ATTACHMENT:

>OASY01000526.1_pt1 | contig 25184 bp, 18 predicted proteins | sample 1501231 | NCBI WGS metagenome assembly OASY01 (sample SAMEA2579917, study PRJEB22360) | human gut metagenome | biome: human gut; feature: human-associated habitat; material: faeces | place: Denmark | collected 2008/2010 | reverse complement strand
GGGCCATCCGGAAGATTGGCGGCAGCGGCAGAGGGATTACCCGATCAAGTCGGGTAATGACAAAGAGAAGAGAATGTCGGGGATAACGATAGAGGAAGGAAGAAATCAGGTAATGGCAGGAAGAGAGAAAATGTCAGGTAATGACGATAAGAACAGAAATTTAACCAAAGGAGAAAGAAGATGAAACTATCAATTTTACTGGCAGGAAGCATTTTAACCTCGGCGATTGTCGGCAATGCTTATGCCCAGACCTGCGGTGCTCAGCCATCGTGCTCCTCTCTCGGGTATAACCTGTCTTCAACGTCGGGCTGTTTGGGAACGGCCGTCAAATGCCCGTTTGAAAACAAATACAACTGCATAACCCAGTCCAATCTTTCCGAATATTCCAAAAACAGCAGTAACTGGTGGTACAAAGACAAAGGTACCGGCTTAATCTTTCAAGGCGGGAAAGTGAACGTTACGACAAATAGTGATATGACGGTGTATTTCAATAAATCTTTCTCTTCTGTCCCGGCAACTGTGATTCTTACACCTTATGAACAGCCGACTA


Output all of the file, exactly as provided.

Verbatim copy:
>OASY01000526.1_pt1 | contig 25184 bp, 18 predicted proteins | sample 1501231 | NCBI WGS metagenome assembly OASY01 (sample SAMEA2579917, study PRJEB22360) | human gut metagenome | biome: human gut; feature: human-associated habitat; material: faeces | place: Denmark | collected 2008/2010 | reverse complement strand
GGGCCATCCGGAAGATTGGCGGCAGCGGCAGAGGGATTACCCGATCAAGTCGGGTAATGACAAAGAGAAGAGAATGTCGGGGATAACGATAGAGGAAGGAAGAAATCAGGTAATGGCAGGAAGAGAGAAAATGTCAGGTAATGACGATAAGAACAGAAATTTAACCAAAGGAGAAAGAAGATGAAACTATCAATTTTACTGGCAGGAAGCATTTTAACCTCGGCGATTGTCGGCAATGCTTATGCCCAGACCTGCGGTGCTCAGCCATCGTGCTCCTCTCTCGGGTATAACCTGTCTTCAACGTCGGGCTGTTTGGGAACGGCCGTCAAATGCCCGTTTGAAAACAAATACAACTGCATAACCCAGTCCAATCTTTCCGAATATTCCAAAAACAGCAGTAACTGGTGGTACAAAGACAAAGGTACCGGCTTAATCTTTCAAGGCGGGAAAGTGAACGTTACGACAAATAGTGATATGACGGTGTATTTCAATAAATCTTTCTCTTCTGTCCCGGCAACTGTGATTCTTACACCTTATGAACAGCCGACTA